Premier John Horgan announces that the business plan has been approved for a new emergency department and ICU at G.R. Baker Memorial Hospital in Quesnel. Lindsay Chung photo

Quesnel’s G.R. Baker Memorial Hospital to get new emergency department and ICU

Premier John Horgan announced Wednesday that the business plan for the expansion has been approved

Standing near where the new construction will take place, Premier John Horgan announced Wednesday (April 17) that the business plan for a new emergency department and intensive care unit (ICU) at G.R. Baker Memorial Hospital has been approved.

“We all know that the emergency and ICU are outdated and the space is limited, and it makes it difficult to care for people,” said Horgan. “In the coming years, G.R. Baker will expect to see increased patient visits, we’re going to see more people coming to the region, more people accessing public health care, so I am absolutely delighted to announce the improvements to the emergency room and to the ICU are a go, they’ve been approved, and construction will begin late in 2019.”

G.R. Baker Memorial Hospital has been serving the Quesnel area for more than 60 years, and the current floor plan of the hospital was designed in 1986, according to a news release from the provincial government, which notes it is small and out of date, with no private rooms or ceiling lists to help health care workers move patients.

“The new ICU will provide health care workers with the space and the modern technology they need to deliver quality care for the people of the region,” said Horgan. “The new emergency unit will be approximately three times bigger than the current one.”

The provincial government received a business plan for these upgrades from Northern Health in November, and that plan was approved in March.

“What hospitals are, more than anything, are the people that work there,” said Minister of Health Adrian Dix. “And while a lot of what they do, you can describe as jobs, of course they earn money, I think people who work in health care devote themselves in a way that goes far beyond a job. The commitment they give to people in the community goes far beyond any of that, so I think what we owe as leaders in the province, what we owe as ministers and as governments is to provide health care facilities that are consistent with the extraordinary commitment of health care workers.”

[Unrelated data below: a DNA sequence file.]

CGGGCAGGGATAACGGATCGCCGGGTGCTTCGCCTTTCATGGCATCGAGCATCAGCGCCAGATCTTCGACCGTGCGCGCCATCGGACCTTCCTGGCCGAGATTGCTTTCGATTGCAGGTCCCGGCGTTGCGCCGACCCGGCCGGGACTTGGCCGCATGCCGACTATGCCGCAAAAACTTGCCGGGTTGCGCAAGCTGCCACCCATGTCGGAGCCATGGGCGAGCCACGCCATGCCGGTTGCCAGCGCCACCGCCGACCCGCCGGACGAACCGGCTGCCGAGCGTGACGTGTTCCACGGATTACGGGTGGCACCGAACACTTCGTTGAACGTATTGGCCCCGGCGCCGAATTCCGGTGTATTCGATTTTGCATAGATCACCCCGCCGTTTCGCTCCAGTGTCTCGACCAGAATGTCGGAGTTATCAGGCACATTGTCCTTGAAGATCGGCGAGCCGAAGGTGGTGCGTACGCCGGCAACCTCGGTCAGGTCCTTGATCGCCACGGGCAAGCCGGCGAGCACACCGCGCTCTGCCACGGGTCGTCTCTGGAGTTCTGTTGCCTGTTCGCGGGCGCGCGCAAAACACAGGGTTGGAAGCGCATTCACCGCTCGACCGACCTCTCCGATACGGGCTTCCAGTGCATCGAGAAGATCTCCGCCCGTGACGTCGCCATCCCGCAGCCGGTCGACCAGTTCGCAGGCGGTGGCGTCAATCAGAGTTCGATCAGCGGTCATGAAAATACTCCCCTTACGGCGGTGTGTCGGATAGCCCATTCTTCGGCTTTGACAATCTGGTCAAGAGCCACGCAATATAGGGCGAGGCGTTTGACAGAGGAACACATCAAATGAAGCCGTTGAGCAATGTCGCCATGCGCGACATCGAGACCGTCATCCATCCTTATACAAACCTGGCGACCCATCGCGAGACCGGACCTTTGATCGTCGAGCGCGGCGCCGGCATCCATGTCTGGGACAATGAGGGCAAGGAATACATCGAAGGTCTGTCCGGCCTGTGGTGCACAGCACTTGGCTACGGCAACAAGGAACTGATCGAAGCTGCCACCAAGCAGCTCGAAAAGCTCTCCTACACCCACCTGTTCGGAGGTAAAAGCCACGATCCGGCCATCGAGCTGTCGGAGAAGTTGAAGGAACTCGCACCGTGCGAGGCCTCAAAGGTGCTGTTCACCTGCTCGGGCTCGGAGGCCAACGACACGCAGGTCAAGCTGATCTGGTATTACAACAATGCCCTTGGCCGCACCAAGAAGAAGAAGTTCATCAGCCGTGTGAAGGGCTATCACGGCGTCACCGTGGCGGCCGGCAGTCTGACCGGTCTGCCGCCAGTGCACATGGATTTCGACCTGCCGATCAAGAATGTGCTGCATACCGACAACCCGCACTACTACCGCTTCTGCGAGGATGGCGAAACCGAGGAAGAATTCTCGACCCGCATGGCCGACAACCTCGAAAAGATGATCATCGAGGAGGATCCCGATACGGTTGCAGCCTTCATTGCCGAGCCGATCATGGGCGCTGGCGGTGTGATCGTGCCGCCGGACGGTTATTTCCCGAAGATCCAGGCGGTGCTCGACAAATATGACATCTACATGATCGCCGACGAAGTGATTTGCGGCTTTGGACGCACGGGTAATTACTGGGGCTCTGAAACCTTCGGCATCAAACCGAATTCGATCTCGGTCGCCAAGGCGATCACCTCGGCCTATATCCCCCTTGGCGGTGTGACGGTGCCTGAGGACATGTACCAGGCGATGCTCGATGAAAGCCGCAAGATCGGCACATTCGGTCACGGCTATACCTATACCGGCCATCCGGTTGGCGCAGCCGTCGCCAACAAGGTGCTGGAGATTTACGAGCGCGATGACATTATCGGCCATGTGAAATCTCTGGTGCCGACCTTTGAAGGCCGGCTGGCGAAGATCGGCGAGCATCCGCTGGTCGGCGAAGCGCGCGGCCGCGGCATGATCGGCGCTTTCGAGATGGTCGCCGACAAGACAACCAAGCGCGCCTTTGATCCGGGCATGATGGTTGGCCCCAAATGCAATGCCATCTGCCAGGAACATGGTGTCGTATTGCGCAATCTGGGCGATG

Once this expansion is complete, the emergency department and ICU will be approximately three times larger and will share the same space. The emergency department will include a triage area, two examination rooms, a trauma and resuscitation room, an isolation and examination treatment room and psychiatric observation room. The new ICU will have five treatment rooms, up from the current four, as well as a private family waiting area.

Dr. Gavin Grapes, the chief of staff at G.R. Baker, told the crowd gathered in the parking lot near the helipad for the announcement that this expansion will “vastly improve” the hospital staff’s ability to deliver services.

“This new space will be modernized and will have more bays,” he said, adding that having the emergency room and ICU department beside each other will improve the flow.